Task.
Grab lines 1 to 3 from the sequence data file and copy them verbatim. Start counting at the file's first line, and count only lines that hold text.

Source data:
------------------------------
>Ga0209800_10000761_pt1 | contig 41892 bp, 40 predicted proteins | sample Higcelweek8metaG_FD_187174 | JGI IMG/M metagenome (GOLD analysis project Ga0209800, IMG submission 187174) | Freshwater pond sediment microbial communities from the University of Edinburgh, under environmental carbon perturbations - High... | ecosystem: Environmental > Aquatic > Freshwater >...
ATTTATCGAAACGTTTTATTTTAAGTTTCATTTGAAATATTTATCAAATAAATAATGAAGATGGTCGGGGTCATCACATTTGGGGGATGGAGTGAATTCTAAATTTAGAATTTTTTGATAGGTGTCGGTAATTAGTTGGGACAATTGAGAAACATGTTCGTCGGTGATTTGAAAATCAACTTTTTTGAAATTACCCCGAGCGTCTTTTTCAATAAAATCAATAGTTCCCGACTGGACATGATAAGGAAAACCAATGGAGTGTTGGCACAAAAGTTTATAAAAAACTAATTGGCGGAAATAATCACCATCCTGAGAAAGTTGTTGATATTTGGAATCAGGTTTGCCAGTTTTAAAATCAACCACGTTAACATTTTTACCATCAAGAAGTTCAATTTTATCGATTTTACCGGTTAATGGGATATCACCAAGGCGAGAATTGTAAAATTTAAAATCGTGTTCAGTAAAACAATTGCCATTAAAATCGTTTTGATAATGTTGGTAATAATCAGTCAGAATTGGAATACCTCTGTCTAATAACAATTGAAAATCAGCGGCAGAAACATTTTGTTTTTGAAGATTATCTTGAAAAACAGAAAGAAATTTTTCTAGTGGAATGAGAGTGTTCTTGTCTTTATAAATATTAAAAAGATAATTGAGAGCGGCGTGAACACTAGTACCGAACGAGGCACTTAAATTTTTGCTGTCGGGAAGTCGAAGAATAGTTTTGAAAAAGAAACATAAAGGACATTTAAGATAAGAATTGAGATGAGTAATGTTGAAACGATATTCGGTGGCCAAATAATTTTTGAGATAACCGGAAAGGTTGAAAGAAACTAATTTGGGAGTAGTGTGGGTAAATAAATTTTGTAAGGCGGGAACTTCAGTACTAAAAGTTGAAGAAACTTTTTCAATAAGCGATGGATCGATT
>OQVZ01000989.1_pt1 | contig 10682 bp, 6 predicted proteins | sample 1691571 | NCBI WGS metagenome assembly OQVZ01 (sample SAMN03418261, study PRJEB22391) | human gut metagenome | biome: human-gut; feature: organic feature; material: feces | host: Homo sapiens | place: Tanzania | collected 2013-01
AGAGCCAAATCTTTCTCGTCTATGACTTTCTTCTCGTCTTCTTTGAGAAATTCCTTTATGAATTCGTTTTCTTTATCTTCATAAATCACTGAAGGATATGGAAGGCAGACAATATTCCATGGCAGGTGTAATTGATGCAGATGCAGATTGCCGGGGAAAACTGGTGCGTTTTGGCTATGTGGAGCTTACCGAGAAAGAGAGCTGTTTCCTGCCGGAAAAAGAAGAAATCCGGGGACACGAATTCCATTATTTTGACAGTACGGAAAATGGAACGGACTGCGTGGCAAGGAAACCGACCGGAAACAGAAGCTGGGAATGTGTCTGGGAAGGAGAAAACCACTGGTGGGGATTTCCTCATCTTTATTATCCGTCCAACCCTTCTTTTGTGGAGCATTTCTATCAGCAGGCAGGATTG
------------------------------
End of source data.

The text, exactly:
>Ga0209800_10000761_pt1 | contig 41892 bp, 40 predicted proteins | sample Higcelweek8metaG_FD_187174 | JGI IMG/M metagenome (GOLD analysis project Ga0209800, IMG submission 187174) | Freshwater pond sediment microbial communities from the University of Edinburgh, under environmental carbon perturbations - High... | ecosystem: Environmental > Aquatic > Freshwater >...
ATTTATCGAAACGTTTTATTTTAAGTTTCATTTGAAATATTTATCAAATAAATAATGAAGATGGTCGGGGTCATCACATTTGGGGGATGGAGTGAATTCTAAATTTAGAATTTTTTGATAGGTGTCGGTAATTAGTTGGGACAATTGAGAAACATGTTCGTCGGTGATTTGAAAATCAACTTTTTTGAAATTACCCCGAGCGTCTTTTTCAATAAAATCAATAGTTCCCGACTGGACATGATAAGGAAAACCAATGGAGTGTTGGCACAAAAGTTTATAAAAAACTAATTGGCGGAAATAATCACCATCCTGAGAAAGTTGTTGATATTTGGAATCAGGTTTGCCAGTTTTAAAATCAACCACGTTAACATTTTTACCATCAAGAAGTTCAATTTTATCGATTTTACCGGTTAATGGGATATCACCAAGGCGAGAATTGTAAAATTTAAAATCGTGTTCAGTAAAACAATTGCCATTAAAATCGTTTTGATAATGTTGGTAATAATCAGTCAGAATTGGAATACCTCTGTCTAATAACAATTGAAAATCAGCGGCAGAAACATTTTGTTTTTGAAGATTATCTTGAAAAACAGAAAGAAATTTTTCTAGTGGAATGAGAGTGTTCTTGTCTTTATAAATATTAAAAAGATAATTGAGAGCGGCGTGAACACTAGTACCGAACGAGGCACTTAAATTTTTGCTGTCGGGAAGTCGAAGAATAGTTTTGAAAAAGAAACATAAAGGACATTTAAGATAAGAATTGAGATGAGTAATGTTGAAACGATATTCGGTGGCCAAATAATTTTTGAGATAACCGGAAAGGTTGAAAGAAACTAATTTGGGAGTAGTGTGGGTAAATAAATTTTGTAAGGCGGGAACTTCAGTACTAAAAGTTGAAGAAACTTTTTCAATAAGCGATGGATCGATT
>OQVZ01000989.1_pt1 | contig 10682 bp, 6 predicted proteins | sample 1691571 | NCBI WGS metagenome assembly OQVZ01 (sample SAMN03418261, study PRJEB22391) | human gut metagenome | biome: human-gut; feature: organic feature; material: feces | host: Homo sapiens | place: Tanzania | collected 2013-01